Managing Holiday Stress
As published in the South Seattle Beacon, Capitol Hill Times and North Seattle Outlook
Each year, the holiday season seems to start earlier and earlier. We sigh with relief to see sales clerks removing leftover Halloween candy—only to see them pulling out Christmas decorations. The holidays usually bring a little stress into everyone’s lives. With the current state of the economy, we may feel added tension with spending money on gifts. And the holidays always seem to bring long-standing family issues to a head: Which side of the family will we spend the holidays with? Why doesn’t my mother-in-law like my cooking? How will the kids handle a long ride to grandma and grandpa’s house? The list of holiday stressors is long and unique to each person and family.
Is the holiday season a glass half full or half empty? Our outlook and expectations may have as much to do with how we manage the holidays as our resources. Before we get into the full swing of the holidays, here are a few things to think about and to discuss with your family.
Think about your expectations:
- Be honest about what you want.
- Be realistic about what is possible.
- Don’t let “should” or “supposed to” take the place of what you would like to do or what brings you enjoyment.
Keep it simple!
- Don’t over commit.
- Scale back your plans.
- Remember, you’re not Superman or Superwoman.
- Discuss invitations and other potential obligations with all family members before deciding.
Accept people as they are:
- Don’t expect others to behave as you would like them to. This is a recipe for disappointment, if not misery.
- Don’t try to change or control others.
- Recognize that the people in your life will celebrate the holidays as they want to and not the way you want them to.
Be aware that holidays may trigger unpleasant memories:
- Acknowledge and honor sad anniversaries or other memories, but don’t allow them to take over your celebration.
- Remember that those around you may also struggle with holidays, family, difficult memories and stress.
- People who have suffered abusive acts may be triggered by holiday activities or even smells and tastes.
Remember, even the best-laid plans can go awry:
- This goes back to expectations. Expect that some problems are possible or even likely—inclement weather, delayed guests, an overcooked dinner.
- Anticipate likely problems as best you can.
- Try to approach unexpected challenges with an open mind, patience, creativity or a sense of humor.
- Don’t blame yourself for everything that goes wrong!
Make healthy choices to cope with stress:
- Don’t use food, drugs or alcohol. Drink and eat in moderation.
- Incorporate exercise into your holiday celebrations. Go for a family walk in a neighborhood park or play a game of football or baseball.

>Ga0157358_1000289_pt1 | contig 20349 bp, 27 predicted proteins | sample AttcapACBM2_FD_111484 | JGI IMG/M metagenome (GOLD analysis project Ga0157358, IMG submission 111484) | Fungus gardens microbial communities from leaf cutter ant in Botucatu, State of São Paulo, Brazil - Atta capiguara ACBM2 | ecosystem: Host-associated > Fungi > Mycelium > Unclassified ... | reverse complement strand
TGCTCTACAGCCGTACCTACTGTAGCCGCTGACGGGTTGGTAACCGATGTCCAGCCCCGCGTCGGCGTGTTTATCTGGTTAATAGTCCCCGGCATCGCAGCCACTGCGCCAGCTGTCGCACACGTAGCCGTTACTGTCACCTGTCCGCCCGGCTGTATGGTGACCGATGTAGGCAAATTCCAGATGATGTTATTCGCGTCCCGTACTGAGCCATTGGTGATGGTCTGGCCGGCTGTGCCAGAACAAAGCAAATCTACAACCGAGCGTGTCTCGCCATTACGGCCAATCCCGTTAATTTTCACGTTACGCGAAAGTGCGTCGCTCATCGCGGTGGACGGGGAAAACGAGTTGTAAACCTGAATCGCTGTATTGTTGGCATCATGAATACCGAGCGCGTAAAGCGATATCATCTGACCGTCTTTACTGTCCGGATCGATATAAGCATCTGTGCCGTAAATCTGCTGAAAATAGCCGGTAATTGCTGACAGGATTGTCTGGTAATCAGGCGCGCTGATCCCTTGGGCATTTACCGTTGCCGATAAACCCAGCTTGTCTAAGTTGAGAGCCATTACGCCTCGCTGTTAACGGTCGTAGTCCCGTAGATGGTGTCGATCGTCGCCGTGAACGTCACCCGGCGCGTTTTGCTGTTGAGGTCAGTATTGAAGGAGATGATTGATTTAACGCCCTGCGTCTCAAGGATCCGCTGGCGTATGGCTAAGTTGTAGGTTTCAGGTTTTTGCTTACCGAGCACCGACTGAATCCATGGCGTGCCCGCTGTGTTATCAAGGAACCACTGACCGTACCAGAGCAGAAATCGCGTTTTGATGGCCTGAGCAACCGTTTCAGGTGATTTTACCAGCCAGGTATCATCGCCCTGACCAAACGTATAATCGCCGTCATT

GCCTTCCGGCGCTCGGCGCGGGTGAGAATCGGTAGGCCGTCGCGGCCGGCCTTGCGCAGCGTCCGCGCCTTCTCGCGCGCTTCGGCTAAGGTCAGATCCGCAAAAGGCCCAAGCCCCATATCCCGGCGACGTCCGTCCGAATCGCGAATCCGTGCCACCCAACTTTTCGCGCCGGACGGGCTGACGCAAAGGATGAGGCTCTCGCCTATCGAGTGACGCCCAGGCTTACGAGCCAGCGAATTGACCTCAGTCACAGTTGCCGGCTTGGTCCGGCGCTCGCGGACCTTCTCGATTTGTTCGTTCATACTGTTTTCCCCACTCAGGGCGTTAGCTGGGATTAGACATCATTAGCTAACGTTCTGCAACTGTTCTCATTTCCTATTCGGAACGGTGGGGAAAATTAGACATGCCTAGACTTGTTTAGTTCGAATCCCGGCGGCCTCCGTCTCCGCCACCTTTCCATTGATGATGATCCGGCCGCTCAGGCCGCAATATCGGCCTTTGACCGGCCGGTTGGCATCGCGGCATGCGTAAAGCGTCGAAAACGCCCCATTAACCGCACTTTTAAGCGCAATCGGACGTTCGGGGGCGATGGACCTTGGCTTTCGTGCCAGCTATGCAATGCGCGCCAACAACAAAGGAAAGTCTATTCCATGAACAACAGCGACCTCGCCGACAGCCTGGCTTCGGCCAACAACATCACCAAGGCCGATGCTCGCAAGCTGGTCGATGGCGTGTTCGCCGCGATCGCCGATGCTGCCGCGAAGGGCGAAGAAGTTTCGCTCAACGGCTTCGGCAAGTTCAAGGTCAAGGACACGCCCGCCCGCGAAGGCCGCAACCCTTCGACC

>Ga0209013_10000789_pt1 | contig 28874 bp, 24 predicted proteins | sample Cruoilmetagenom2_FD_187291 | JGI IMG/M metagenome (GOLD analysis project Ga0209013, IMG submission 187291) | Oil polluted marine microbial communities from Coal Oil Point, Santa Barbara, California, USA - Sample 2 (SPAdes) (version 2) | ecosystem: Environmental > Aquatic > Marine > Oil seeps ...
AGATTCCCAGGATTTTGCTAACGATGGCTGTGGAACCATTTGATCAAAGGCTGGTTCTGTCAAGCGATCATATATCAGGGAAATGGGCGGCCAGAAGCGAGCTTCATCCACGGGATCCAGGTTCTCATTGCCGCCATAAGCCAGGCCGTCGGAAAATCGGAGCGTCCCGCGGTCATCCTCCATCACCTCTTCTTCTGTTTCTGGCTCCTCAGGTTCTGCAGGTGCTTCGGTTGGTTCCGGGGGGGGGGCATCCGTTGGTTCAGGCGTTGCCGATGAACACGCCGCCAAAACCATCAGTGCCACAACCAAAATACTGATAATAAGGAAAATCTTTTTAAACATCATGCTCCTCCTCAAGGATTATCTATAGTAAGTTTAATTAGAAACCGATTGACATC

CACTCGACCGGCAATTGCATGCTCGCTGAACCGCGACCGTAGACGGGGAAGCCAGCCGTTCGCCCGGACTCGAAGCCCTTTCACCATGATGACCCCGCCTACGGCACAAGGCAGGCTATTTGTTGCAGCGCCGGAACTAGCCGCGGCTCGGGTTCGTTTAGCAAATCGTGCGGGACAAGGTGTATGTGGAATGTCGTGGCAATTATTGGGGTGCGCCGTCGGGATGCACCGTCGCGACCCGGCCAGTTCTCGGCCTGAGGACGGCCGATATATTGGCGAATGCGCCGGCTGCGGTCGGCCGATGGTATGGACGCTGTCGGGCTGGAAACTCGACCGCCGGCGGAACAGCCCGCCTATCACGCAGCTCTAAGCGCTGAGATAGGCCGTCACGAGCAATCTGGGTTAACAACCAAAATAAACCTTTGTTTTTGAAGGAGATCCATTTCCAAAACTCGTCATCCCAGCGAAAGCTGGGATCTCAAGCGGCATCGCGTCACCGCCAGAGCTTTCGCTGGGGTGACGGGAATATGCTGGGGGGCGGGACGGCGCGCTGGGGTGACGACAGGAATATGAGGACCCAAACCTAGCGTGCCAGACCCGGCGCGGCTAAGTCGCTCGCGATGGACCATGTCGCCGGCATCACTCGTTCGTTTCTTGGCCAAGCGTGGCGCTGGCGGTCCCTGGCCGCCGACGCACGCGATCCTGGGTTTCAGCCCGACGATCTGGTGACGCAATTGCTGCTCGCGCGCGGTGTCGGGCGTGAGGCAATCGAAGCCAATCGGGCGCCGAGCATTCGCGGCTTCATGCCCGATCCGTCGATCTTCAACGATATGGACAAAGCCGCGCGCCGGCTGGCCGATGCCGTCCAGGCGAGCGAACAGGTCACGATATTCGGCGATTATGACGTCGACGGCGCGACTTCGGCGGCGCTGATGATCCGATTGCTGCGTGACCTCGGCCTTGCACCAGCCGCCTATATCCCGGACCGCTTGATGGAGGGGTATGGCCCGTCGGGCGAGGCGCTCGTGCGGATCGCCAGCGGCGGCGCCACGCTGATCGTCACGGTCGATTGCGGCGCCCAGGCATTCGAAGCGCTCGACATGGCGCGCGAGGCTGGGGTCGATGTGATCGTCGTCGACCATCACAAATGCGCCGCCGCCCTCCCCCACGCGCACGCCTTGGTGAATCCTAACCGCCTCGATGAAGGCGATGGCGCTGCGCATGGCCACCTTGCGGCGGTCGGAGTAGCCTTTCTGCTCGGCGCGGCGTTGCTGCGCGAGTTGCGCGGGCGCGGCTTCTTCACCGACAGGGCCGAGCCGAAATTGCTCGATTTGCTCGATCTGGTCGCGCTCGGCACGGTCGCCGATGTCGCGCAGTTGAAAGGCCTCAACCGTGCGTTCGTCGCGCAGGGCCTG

- Try meditation or talking things over with a friend. Choose positive ways to deal with the stress of the season.
Make time for rest, rejuvenation and laughter:
- Get everyone outdoors—kick a ball around, don boots for a puddle-stomping walk, rake leaves.
- Take a break from kitchen chores and order dinner in.
- Plan a low-key family evening, playing a board game or watching a silly movie.
- Feeling lonely? Call a trusted friend or reach out to a neighbor.
- Losing your cool with relatives? Excuse yourself for a meditative walk or coffee break.
- Balance sweets with healthy meals.
- Make sure everyone gets enough sleep.
Remember, the holidays are short, as is life. Make the most of them. Look for easy, social and comforting ways to celebrate the holidays. Get together with family friends to bake or to help younger children make crafts for their holiday presents while watching an old movie or listening to great music. These activities can reduce stress and are also easy on your budget.
Keep an eye out for stress that is more than typical holiday-related stress, for example, if you feel sad for more days than you feel good in a two-week period. If you are experiencing increased stress or are anticipating a difficult time with family members, check in with your primary care physician. Your primary care physician can assist you with making an appointment with a behavioral health specialist who can help you with your increased stress or give you tips to handle an upcoming difficult family situation.
Dr. Carolyn Logsdon is a psychotherapist at Pacific Medical Center’s Northgate clinic location and has been in practice for 30 years. Dr. Logsdon received her PhD from The State University of New York at Albany. She provides counseling services to adults, children and families and has a special interest in attention deficit disorder, chronic and terminal illnesses and chronic pain. Click here to learn more about Dr. Logsdon.